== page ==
News Brief: Week of November 28, 2016

This week, we'll be taking a look into China RCP import price negotiations, US waste generation, and compliance with OSHA safety standards. Read on below to learn how these happenings may affect the recycling and trade industry.

Before we take a look at this week's recycling and shipping news, the board of directors of ISRI has made an important deadline change: the deadline on the deletion of old newspaper grades 6, 7, and 8 and mixed paper grades 1, 2, and 3 has been moved from December 31st, 2016 to June 30th, 2017. While this motion does not impact the implementation of other newly defined grades (54, 56, and 58), businesses now have more time to revise contracts involving the former specifications. For more information, you can visit

National recycling rate edged up to 34.6% according to EPA

The EPA's 2014 Advancing Sustainable Materials Management report cites some promising statistics for the recycling and trade industry, noting a 0.6 percent increase in the recycling rate from 2013. Of the 258.5 million tons of municipal solid waste generated in 2014, over 89 million tons were recycled. The EPA data, however, has been met with some skepticism, as calls have been made for improved and different methodologies and more standardized reporting.

Though the EPA report reveals a potential expansion of recycled materials in the marketplace, the data may not be as promising to environmentalists. Personal consumer expenditures continue to explode. Despite a trend toward lightweight packaging, per capita waste generation remains steady. In light of this, decreasing per capita generation, rather than increasing diversion rates, may become the primary focus of sustainable policies. Click here to read the full article.

Chinese mills seek RCP price cuts as buying slows; sellers withstand pressure for now

Companies in the recycling and trade industry should prepare for price changes in scrap as Chinese demand slows. Despite rising recovered paper (RCP) prices, Chinese mills have been aggressively restocking in preparation for the Lunar New Year holiday in late January and to meet 2016 import permit quotas. In particular, slowing demand can be attributed to a stalemate in US-China negotiations on RCP import prices, the close of holiday ordering, and increased dependence on domestic RCP.

The Chinese have called for price cuts, citing the depreciation of the Renminbi (RMB) against the dollar. Some buyers have even accused suppliers of price gouging, taking advantage of year end permit issues and hiking prices when mills had little choice but to accept. For now, buyers can wait out the stalemate as ports, transportation, and some mill activities are expected to halt for about three weeks for the Lunar holiday, resuming mid-February. Though big-volume buyers foresee price slumps as demand slows, suppliers view increased prices (greater than ten-fold) for Chinese brown grades as proof of robust demand from domestic mills.

Robust demand may not benefit US-European suppliers as predicted, as Chinese RCP levels surge. Increased dependence on domestic RCP is an effect of improved quality, stable prices, an attempt to lower costs by decreasing import stocks, and tighter governmental controls on RCP imports. Suppliers will just have to wait and see what the Lunar New Year will bring. Click here to read the full article.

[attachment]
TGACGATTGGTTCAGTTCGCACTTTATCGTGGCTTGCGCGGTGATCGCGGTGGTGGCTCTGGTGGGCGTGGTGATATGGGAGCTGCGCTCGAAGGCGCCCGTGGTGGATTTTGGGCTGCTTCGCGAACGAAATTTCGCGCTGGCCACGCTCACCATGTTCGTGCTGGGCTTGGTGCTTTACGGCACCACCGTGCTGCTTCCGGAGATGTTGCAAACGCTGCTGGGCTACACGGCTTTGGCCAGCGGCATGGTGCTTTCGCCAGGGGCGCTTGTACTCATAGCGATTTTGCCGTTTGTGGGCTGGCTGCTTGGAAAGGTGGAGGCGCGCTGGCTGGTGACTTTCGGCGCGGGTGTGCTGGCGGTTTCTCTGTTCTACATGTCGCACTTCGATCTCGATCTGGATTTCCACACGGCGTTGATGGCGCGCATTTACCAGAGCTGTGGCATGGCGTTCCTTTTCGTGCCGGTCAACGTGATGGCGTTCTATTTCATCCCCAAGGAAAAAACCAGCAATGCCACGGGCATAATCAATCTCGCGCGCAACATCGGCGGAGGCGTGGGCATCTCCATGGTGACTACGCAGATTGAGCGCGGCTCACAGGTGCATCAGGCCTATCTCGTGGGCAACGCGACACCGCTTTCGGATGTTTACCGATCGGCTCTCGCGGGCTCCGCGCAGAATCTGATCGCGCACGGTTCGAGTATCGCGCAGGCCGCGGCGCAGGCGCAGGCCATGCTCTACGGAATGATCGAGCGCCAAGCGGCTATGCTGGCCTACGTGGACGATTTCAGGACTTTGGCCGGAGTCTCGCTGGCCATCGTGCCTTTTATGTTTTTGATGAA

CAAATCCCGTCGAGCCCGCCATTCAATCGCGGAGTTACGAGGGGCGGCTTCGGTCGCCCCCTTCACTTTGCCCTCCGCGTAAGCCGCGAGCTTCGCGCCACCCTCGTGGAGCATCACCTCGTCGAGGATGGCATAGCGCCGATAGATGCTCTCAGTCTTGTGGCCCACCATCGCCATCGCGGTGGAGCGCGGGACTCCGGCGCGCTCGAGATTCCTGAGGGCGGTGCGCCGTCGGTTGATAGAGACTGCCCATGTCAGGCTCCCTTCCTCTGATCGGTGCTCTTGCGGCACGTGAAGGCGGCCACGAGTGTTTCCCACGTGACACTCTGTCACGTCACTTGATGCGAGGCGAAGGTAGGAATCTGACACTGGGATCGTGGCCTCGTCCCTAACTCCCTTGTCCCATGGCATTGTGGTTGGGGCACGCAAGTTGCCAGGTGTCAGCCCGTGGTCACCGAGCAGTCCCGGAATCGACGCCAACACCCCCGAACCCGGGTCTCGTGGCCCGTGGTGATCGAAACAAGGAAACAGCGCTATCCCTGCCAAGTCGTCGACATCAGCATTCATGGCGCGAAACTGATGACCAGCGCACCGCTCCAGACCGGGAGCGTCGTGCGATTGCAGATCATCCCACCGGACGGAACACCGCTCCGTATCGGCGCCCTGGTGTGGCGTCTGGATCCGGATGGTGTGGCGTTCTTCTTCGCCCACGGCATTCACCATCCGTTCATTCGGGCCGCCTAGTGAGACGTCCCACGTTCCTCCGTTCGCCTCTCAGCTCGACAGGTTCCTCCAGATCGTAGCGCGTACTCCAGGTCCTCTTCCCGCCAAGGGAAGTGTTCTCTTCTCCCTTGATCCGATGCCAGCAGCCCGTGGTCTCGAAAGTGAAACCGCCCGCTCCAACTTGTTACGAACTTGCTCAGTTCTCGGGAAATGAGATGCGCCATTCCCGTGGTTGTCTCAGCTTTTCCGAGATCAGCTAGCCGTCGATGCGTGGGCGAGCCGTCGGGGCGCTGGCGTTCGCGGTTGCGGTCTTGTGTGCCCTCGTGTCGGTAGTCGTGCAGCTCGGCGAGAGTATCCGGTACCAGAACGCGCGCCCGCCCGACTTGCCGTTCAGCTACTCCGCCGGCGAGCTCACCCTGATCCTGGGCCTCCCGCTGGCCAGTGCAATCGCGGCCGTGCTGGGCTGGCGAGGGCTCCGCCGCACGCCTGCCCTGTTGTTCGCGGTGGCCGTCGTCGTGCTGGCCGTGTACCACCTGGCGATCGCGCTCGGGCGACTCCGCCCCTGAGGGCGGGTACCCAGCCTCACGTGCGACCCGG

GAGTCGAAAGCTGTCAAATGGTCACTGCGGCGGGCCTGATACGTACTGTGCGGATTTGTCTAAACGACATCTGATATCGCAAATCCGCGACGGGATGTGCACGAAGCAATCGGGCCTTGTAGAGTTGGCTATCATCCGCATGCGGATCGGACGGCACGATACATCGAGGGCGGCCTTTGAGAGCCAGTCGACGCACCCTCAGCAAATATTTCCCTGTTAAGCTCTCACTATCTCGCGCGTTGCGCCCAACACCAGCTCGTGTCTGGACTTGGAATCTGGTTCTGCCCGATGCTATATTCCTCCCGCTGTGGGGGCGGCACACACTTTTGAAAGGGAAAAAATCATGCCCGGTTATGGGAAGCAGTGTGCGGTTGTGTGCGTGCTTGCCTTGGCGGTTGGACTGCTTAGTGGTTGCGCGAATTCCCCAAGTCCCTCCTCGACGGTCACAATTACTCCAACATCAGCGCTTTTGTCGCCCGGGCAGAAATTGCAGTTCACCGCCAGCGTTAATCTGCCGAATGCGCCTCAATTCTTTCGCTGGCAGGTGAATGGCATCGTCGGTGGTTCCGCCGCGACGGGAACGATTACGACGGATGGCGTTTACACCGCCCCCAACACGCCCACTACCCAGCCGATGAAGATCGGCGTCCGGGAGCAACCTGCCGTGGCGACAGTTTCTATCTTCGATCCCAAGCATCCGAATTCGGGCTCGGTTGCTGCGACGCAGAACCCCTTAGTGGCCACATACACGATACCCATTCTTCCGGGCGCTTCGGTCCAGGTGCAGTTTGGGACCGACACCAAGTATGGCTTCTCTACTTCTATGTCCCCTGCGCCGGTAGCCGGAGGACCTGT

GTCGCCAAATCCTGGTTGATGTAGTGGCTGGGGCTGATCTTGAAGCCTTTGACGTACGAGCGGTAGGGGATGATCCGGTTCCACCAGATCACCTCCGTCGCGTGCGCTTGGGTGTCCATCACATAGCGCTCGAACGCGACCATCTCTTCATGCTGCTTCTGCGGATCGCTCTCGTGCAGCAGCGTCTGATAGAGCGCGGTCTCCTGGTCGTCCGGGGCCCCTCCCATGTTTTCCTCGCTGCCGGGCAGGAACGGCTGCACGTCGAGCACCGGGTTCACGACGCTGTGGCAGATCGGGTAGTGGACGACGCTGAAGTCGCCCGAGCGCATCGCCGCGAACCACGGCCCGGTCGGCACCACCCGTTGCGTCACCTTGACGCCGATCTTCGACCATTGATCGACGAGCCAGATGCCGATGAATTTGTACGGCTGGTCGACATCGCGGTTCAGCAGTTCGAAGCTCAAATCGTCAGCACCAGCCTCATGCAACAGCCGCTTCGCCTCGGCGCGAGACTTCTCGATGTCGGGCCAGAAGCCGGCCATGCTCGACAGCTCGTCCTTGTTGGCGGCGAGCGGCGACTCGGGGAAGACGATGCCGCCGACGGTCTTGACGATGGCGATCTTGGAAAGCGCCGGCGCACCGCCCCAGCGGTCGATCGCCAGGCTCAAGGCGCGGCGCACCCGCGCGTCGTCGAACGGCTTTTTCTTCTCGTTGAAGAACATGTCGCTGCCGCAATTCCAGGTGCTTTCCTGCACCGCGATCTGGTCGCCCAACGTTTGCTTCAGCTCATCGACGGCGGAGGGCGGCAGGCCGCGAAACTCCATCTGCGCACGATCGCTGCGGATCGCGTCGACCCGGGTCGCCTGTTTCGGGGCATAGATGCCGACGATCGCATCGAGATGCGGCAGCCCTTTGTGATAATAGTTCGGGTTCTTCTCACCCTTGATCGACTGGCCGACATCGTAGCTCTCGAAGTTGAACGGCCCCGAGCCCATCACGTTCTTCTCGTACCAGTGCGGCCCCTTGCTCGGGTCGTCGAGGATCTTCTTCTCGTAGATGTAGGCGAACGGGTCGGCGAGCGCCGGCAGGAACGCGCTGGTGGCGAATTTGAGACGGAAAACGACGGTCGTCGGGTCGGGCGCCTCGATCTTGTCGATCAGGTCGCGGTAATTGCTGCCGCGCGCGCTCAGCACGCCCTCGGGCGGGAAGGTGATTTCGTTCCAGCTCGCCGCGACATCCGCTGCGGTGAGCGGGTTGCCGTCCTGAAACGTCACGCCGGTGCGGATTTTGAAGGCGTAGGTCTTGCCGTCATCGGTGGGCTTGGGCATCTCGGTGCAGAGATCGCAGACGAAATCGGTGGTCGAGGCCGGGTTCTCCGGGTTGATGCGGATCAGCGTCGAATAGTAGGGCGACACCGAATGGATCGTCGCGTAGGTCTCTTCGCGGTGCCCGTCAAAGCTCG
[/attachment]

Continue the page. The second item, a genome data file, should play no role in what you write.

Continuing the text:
What OSHA inspectors are looking for during recycling facility visits

Keeping up with OSHA regulations is a worthy business investment. John Schumacher, Senior Vice President at the insurance agency Assurance, urges companies to take precautionary compliance measures despite having the ability legally to turn OSHA inspectors away – inspectors can always return with a warrant. Lacking a good safety program can devastate company reputations and precipitate fatal injuries and crushing fines.

Common violations involve respiratory protection, lockout and tag out procedures, noise levels, and air quality. To avoid noncompliance, Schumacher emphasizes written documentation of safety programs and clear policies on personal protective equipment, as well as proper training, record keeping, and preparation.

Regulations can be burdensome for smaller companies, so the OSHA director of enforcement recommends simple changes to prevent the ten most commonly cited violations. For companies in the waste and recycling industry, consulting trade and professional associations and attending ongoing safety training sessions can ensure observance of OSHA safety standards. Though the Bureau of Labor Statistics data shows a slight decrease in non-fatal injuries and illnesses, suppliers must continue to push for progress. Click here to read the full article.

Maryland recycling facility may point the way for future projects

According to the Closed Loop Fund, an investment company providing no-interest or low-interest loans to incentivize recycling, there are few efficient options in major and minor markets for Nos. 3 to 7 plastics processing, meaning significant amounts of material are landfilled or exported. The Fund has pointed to QRS Re-poly in Dundalk, Maryland as proof that plastics recovery is viable, even at lower resin pricing. In 2015, QRS, with a Closed Loop Fund loan of $2 million, opened a $15 million plastics recycling facility aimed at processing Nos. 3 to 7 resins. The Fund's report emphasizes a need for expanding PRF infrastructure across the country, pointing to regions west of the Rocky Mountains as opportunities for the new QRS model. Since opening, the QRS facility has generated 52 jobs and diverted 15,200 tons of plastics from disposal. Click here to read the full article.

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